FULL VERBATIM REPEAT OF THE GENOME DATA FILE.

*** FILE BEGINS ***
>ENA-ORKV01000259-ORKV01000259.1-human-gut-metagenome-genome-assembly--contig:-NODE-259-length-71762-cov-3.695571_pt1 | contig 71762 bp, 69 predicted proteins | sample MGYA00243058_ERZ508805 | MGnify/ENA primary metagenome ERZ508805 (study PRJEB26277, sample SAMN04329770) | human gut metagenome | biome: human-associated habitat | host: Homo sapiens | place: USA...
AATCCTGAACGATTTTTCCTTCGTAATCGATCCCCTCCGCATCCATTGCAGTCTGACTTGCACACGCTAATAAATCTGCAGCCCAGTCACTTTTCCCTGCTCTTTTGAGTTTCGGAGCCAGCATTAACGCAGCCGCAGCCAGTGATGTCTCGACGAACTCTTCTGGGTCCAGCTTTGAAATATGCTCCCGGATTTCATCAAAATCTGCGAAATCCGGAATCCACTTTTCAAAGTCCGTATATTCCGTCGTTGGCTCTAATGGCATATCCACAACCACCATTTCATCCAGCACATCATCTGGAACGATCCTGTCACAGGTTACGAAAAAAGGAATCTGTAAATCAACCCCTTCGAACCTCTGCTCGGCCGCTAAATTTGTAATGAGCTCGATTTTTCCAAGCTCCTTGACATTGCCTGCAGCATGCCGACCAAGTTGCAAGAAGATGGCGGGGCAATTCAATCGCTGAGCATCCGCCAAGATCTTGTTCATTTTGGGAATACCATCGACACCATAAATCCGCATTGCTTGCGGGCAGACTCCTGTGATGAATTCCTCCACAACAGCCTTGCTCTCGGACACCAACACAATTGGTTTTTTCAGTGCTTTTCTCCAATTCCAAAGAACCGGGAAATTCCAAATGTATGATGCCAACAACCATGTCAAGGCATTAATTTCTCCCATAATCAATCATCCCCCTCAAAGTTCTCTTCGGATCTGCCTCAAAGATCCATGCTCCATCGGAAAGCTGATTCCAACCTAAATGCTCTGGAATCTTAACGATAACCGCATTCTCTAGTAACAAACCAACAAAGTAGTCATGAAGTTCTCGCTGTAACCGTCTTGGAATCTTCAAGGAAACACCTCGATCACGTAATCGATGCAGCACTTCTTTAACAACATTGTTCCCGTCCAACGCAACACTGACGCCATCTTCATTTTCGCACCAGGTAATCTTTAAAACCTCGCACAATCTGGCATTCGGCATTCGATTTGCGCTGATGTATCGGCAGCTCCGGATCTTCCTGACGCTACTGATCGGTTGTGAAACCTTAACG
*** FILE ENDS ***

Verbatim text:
>ENA-ORKV01000259-ORKV01000259.1-human-gut-metagenome-genome-assembly--contig:-NODE-259-length-71762-cov-3.695571_pt1 | contig 71762 bp, 69 predicted proteins | sample MGYA00243058_ERZ508805 | MGnify/ENA primary metagenome ERZ508805 (study PRJEB26277, sample SAMN04329770) | human gut metagenome | biome: human-associated habitat | host: Homo sapiens | place: USA...
AATCCTGAACGATTTTTCCTTCGTAATCGATCCCCTCCGCATCCATTGCAGTCTGACTTGCACACGCTAATAAATCTGCAGCCCAGTCACTTTTCCCTGCTCTTTTGAGTTTCGGAGCCAGCATTAACGCAGCCGCAGCCAGTGATGTCTCGACGAACTCTTCTGGGTCCAGCTTTGAAATATGCTCCCGGATTTCATCAAAATCTGCGAAATCCGGAATCCACTTTTCAAAGTCCGTATATTCCGTCGTTGGCTCTAATGGCATATCCACAACCACCATTTCATCCAGCACATCATCTGGAACGATCCTGTCACAGGTTACGAAAAAAGGAATCTGTAAATCAACCCCTTCGAACCTCTGCTCGGCCGCTAAATTTGTAATGAGCTCGATTTTTCCAAGCTCCTTGACATTGCCTGCAGCATGCCGACCAAGTTGCAAGAAGATGGCGGGGCAATTCAATCGCTGAGCATCCGCCAAGATCTTGTTCATTTTGGGAATACCATCGACACCATAAATCCGCATTGCTTGCGGGCAGACTCCTGTGATGAATTCCTCCACAACAGCCTTGCTCTCGGACACCAACACAATTGGTTTTTTCAGTGCTTTTCTCCAATTCCAAAGAACCGGGAAATTCCAAATGTATGATGCCAACAACCATGTCAAGGCATTAATTTCTCCCATAATCAATCATCCCCCTCAAAGTTCTCTTCGGATCTGCCTCAAAGATCCATGCTCCATCGGAAAGCTGATTCCAACCTAAATGCTCTGGAATCTTAACGATAACCGCATTCTCTAGTAACAAACCAACAAAGTAGTCATGAAGTTCTCGCTGTAACCGTCTTGGAATCTTCAAGGAAACACCTCGATCACGTAATCGATGCAGCACTTCTTTAACAACATTGTTCCCGTCCAACGCAACACTGACGCCATCTTCATTTTCGCACCAGGTAATCTTTAAAACCTCGCACAATCTGGCATTCGGCATTCGATTTGCGCTGATGTATCGGCAGCTCCGGATCTTCCTGACGCTACTGATCGGTTGTGAAACCTTAACG